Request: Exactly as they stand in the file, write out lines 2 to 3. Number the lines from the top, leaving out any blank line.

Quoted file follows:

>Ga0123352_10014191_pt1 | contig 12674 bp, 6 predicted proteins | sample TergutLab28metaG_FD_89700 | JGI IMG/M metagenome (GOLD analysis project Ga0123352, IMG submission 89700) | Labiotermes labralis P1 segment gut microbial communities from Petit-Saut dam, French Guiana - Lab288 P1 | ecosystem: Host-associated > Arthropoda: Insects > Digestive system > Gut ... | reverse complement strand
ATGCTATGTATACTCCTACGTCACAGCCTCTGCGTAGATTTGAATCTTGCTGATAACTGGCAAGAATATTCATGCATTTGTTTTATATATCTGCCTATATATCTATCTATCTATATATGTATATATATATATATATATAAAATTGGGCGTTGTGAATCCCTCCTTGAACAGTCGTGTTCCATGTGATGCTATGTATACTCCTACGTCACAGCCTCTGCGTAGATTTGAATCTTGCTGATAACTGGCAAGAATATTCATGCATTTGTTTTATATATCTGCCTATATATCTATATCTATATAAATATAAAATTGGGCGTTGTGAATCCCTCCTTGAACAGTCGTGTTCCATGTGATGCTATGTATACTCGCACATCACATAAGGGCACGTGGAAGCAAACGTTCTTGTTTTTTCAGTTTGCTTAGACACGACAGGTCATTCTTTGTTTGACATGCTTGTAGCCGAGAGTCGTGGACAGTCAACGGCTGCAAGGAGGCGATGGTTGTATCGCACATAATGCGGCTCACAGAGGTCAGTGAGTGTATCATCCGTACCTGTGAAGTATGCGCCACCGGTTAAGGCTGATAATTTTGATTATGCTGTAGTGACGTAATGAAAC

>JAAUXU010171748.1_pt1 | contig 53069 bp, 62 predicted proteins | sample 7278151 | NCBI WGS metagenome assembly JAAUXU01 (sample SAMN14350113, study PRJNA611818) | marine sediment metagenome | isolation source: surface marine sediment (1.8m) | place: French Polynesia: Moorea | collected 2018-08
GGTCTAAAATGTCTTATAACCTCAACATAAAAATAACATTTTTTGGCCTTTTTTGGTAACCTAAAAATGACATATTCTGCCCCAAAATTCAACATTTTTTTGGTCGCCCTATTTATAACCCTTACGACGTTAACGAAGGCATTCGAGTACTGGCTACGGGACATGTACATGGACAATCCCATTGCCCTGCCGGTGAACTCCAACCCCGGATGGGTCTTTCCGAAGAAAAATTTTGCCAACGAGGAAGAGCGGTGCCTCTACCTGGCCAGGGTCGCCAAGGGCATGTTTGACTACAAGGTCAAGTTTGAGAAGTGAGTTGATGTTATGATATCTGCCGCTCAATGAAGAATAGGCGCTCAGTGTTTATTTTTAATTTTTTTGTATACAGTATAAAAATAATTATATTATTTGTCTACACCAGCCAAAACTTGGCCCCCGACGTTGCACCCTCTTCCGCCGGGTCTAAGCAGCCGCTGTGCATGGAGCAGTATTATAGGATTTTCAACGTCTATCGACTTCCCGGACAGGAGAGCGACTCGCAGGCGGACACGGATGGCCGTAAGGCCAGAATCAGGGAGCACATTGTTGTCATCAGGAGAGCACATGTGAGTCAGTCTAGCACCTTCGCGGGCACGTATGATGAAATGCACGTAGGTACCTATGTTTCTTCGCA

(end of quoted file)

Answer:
ATGCTATGTATACTCCTACGTCACAGCCTCTGCGTAGATTTGAATCTTGCTGATAACTGGCAAGAATATTCATGCATTTGTTTTATATATCTGCCTATATATCTATCTATCTATATATGTATATATATATATATATATAAAATTGGGCGTTGTGAATCCCTCCTTGAACAGTCGTGTTCCATGTGATGCTATGTATACTCCTACGTCACAGCCTCTGCGTAGATTTGAATCTTGCTGATAACTGGCAAGAATATTCATGCATTTGTTTTATATATCTGCCTATATATCTATATCTATATAAATATAAAATTGGGCGTTGTGAATCCCTCCTTGAACAGTCGTGTTCCATGTGATGCTATGTATACTCGCACATCACATAAGGGCACGTGGAAGCAAACGTTCTTGTTTTTTCAGTTTGCTTAGACACGACAGGTCATTCTTTGTTTGACATGCTTGTAGCCGAGAGTCGTGGACAGTCAACGGCTGCAAGGAGGCGATGGTTGTATCGCACATAATGCGGCTCACAGAGGTCAGTGAGTGTATCATCCGTACCTGTGAAGTATGCGCCACCGGTTAAGGCTGATAATTTTGATTATGCTGTAGTGACGTAATGAAAC

>JAAUXU010171748.1_pt1 | contig 53069 bp, 62 predicted proteins | sample 7278151 | NCBI WGS metagenome assembly JAAUXU01 (sample SAMN14350113, study PRJNA611818) | marine sediment metagenome | isolation source: surface marine sediment (1.8m) | place: French Polynesia: Moorea | collected 2018-08